Creature features tend to be upfront about the lethality of their chosen animal. It’s right there in the title, isn’t it? You can sketch in most of the movie from simply reading Piranha, or Anaconda, or Sharknado (ok, that last one has to be seen to be believed). Crawl is a little more subtle. Enclosed spaces, ok. Rising floodwaters, gotcha. AAARGH ALLIGATORS! Sneaky, but effective.
Yet whilst there is absolutely nothing wrong with a good creature feature, Crawl punches up a bare-bones story with some extra meat to chomp on. Haley Keller (Kaya Scodelario, The Maze Runner) is an aspiring competitive swimmer, estranged from her father (Barry Pepper) who coached her throughout her childhood. After receiving a phone call from her sister that no-one can get in touch with their father, despite evacuation warnings regarding an incoming hurricane, Haley drives into the danger zone to her old family home only to find him unconscious in the crawl space under the house.
Director Alexandre Aja reportedly expanded upon the original screenplay which featured only one location and a late reveal of the threat. There is certainly no late reveal here. Once the camera work establishes how little space to manoeuvre there is and plays visual peekaboo with Hayley, her discovery of her father is snapped short by the appearance of a nasty looking Florida alligator. Thanks to pipe placement in the basement there are some spots where the Kellers can’t be reached by the green scaly gnasher, but rising floodwaters and howling winds make it clear that staying put isn’t an option.
For most of the run time, we are just as stuck with Hayley and her father as they are with each other. Some looters turn up later who might as well be wearing fluorescent jackets with “Human Sausage” emblazoned on the front so as to allow a bit of carnage, but the movie benefits from retaining a claustrophobic and restrictive atmosphere. This is especially true considering the rising floodwaters and lethal hurricane barreling down on top of them.
Considering the reptilian threat is entirely CGI the effects work is well done. Aja wisely resists the urge to overly anthropomorphise his fearful living fossils. No sharks bearing a grudge or super-intelligent hunters here: just something that is utterly devastating in its natural environment getting stuck in ours. With one webbed foot squelched in realism, even the present and correct daft human character logic that pervades the genre can be drowned out.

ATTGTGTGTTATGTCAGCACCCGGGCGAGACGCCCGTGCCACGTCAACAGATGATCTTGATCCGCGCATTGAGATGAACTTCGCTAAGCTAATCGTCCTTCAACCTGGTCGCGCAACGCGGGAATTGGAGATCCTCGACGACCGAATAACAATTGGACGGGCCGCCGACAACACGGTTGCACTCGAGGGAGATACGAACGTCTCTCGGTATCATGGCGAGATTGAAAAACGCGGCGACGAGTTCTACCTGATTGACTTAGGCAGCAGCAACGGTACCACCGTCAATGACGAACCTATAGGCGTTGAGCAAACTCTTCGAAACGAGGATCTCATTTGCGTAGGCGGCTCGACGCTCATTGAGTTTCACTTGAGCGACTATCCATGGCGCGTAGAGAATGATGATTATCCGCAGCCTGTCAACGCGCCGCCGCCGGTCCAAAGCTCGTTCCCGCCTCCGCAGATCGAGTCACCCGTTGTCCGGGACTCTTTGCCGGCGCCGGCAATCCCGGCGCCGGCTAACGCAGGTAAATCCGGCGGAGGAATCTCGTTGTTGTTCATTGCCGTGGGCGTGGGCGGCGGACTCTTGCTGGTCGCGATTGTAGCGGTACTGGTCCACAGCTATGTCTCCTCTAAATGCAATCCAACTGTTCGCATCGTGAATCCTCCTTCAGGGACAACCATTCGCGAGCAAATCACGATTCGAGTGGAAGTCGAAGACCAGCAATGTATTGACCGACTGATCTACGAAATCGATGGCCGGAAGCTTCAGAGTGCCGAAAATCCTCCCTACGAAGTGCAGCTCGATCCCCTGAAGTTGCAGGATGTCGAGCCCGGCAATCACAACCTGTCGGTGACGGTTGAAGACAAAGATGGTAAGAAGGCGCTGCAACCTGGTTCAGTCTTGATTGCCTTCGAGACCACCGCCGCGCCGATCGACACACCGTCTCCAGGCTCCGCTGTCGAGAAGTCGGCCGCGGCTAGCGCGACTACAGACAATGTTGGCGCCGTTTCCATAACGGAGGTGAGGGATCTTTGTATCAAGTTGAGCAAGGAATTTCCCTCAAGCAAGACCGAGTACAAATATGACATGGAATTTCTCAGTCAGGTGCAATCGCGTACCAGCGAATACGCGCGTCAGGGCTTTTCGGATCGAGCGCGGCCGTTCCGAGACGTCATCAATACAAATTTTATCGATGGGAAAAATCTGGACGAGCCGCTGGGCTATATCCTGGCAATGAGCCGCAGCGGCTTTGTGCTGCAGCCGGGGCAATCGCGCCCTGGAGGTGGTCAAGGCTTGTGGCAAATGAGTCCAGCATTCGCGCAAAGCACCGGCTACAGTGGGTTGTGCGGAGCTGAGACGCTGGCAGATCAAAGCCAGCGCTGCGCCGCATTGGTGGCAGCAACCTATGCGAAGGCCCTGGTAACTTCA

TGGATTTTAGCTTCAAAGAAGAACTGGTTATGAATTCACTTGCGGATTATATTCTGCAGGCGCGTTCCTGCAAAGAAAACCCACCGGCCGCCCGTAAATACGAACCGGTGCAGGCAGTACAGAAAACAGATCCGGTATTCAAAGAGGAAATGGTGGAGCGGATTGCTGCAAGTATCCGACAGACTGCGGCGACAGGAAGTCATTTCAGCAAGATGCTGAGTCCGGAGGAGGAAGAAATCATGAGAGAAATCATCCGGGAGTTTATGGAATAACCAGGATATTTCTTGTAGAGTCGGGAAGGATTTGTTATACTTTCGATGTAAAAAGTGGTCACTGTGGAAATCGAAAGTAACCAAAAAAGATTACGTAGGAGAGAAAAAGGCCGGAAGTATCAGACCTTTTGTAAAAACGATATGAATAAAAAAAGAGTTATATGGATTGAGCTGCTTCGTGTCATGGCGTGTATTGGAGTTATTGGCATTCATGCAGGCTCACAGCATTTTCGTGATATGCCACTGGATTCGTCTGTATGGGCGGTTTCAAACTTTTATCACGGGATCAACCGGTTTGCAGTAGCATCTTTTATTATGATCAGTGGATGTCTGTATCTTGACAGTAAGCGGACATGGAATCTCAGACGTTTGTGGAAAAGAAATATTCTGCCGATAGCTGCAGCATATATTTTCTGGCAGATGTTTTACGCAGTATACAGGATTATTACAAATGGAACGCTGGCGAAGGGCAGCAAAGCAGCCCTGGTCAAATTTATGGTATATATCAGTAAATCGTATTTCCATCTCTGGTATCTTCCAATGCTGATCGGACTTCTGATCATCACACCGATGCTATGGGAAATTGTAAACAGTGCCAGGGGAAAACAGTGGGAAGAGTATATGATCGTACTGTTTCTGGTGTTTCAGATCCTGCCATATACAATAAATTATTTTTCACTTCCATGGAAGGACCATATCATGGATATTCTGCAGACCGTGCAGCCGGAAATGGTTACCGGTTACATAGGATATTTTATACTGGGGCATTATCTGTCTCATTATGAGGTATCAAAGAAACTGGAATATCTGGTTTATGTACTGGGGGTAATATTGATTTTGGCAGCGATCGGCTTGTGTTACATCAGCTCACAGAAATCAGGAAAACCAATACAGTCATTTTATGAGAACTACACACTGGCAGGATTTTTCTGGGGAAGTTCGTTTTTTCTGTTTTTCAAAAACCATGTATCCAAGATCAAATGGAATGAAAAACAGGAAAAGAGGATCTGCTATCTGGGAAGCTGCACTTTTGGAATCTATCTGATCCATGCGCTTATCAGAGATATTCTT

Speaking of the human element, the attempt to beef up interpersonal relationships within an attacking alligator agitation is admirable, if a little watery. Despite sterling performances from both Scodelario and Pepper that sell their terse dynamic, we never really get under the skin of what caused it. Sure, Aja dots flashbacks throughout, but as these don’t accumulate to any notable confrontation or apex there is little raw material for the actors to craft any kind of reconciliation with. I can’t help but feel that with a bit more we could have really gotten to know these characters beyond the inherent tension of scrambling for their lives.
Notwithstanding the missed opportunity to climb out of its foundations, Crawl is an effective and fun bout of hands and knees panic that does the job better than any ‘alligator in the basement’ synopsis would suggest. Enough work is put into the characters to cheer them on, the alligator threat convincingly shares their limited space, and the oncoming storm heightens the tensions with a powerful ticking clock. Those looking to get locked into an 87 minute death roll need look no further.
Words by Mike Record